At the start of Kaliyuga demons wandered over Uttrakhand devouring people and devastating villages. The greatest demon was Kirmir who had devoured all the seven sons of a pious-hearted Brahmin named Huna Bhatt. Demon cast an evil eye and desired to have the Kirtaka wife of the Brahmin; she prayed to Lord Shiva to protect her chastity. Lord Shiva blinded Kirmir and thus she could run away to her husband. They then prayed to Hatkeshwari Devi of Hatkoti (ashtbhuji Durga) who advised the couple to go to the Kashmir mountains and offer prayer to Lord Shiva to help. They did, and Lord Shiva granted them their wish that all the evils will be killed shortly.

Huna Bhatt was told to go back to his home and perform certain rituals and worship devi. On doing so the shakti emerged from the ground with flames around and told Huna Bhatt to plough every Sunday a part of his field with a plough of solid silver with a shoe of pure gold having yoked a pair of bullocks who had never been put on yoke before. On the seventh Sunday the Mahasu brothers with their ministers and the army will come out and rid the people from the clutches of demon. Huna Bhatt did accordingly, but on sixth Sunday when he had turned on five furrows out of each sprang a deity from the first came Botha from second Pavasi, out of third Vasik and Chalda from the fourth one. All the brothers were called by a common affix of Mahasu (Char Mahasu). From the fifth furrow appeared their heavenly mother Devladli Devi and their ministers. Countless army sprang out like mushrooms from the field. Huna Bhatt did as directed and the whole army of the demon was killed by Mahasu brothers. Kirmir was taken by Chalda Devta in a ravine of Mount Khanda. The marks of his sword on the rock can be seen today.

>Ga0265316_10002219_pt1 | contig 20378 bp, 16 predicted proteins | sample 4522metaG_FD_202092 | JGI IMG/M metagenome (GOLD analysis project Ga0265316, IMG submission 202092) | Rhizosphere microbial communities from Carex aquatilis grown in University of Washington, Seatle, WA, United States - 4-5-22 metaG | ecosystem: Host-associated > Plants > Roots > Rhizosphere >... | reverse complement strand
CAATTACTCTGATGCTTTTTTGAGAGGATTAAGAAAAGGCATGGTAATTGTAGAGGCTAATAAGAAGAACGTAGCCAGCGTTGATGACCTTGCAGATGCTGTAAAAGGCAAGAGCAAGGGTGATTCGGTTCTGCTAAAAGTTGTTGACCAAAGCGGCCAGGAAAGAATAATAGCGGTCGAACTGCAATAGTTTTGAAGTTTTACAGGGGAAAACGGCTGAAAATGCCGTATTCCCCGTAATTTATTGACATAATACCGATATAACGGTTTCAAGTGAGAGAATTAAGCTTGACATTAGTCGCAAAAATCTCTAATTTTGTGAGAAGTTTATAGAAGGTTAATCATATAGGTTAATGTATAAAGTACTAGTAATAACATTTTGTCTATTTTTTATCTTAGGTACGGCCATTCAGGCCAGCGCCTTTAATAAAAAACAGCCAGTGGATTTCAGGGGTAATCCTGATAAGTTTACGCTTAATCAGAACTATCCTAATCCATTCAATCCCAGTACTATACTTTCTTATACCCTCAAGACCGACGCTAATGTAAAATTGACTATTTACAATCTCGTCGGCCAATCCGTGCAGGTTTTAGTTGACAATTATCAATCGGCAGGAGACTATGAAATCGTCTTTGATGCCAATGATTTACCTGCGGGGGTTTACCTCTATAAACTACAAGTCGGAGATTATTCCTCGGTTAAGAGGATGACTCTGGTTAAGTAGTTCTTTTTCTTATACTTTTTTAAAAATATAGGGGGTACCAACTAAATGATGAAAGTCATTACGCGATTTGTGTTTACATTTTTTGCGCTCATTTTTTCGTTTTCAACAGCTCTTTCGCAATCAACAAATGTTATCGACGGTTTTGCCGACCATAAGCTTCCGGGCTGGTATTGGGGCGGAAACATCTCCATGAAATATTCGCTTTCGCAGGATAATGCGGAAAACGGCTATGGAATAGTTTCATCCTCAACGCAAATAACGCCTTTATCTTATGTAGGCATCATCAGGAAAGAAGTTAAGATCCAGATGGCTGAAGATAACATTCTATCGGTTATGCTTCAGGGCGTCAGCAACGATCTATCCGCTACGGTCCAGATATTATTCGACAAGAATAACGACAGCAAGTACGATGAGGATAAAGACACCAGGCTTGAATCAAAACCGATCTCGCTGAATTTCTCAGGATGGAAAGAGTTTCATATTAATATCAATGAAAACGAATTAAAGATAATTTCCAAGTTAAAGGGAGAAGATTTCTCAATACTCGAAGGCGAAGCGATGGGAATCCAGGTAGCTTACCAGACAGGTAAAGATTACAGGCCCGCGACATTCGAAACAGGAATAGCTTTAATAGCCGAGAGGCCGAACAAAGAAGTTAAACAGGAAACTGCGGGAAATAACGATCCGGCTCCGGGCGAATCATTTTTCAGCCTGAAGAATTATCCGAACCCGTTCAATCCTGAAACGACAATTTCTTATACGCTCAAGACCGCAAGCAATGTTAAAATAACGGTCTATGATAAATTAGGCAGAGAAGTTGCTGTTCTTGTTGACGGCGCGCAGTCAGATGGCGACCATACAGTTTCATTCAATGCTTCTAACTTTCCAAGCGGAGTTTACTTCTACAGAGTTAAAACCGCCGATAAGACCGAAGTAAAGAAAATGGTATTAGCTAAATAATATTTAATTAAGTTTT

During the absence of the Mahasu brothers, demon Keshi took control of Hanol. Chalda Devta and his warriors Shitkulia, Kaolu and others set out with the army to the mountains of Masmor where Keshi had gone. The demon was killed; Chalda Devta returned jubilantly to visit with his heroes the places named by him. He divided the country among the brothers so that they may rule their respective territory and guard against calamities of all the people who would worship them as god and perform jagara.

However, a mistake erupted in the venture of the Mahasu brothers. In the beginning, Mahasu Devta had pledged their word to Huna Bhatt that they would appear on the seventh Sunday. Since they arrived a week earlier, the Mahasu brothers were hurt by the blade of Huna Bhatt’s plough — he was in the field unaware of their untimely arrival. As a result, Botha was hurt in the knee and became unable to walk. Vasik’s eye was damaged by the blade of grass which impaired his vision. Pavasi had a small piece cut out of his ear. Only Chalda and Devladli Mata remained unhurt. Thereafter Botha preferred to settle within his temple at Hanol on the right bank of river tons. Pavasi keep moving over his domain and spend years turn by turn at Hanol, Lakhmandal, Authana and Uttarkashi. Chalda, being sound of limb, was to exercise away in the whole dominion in the Botha Mahasu name — twelve years on end he roamed among his subjects.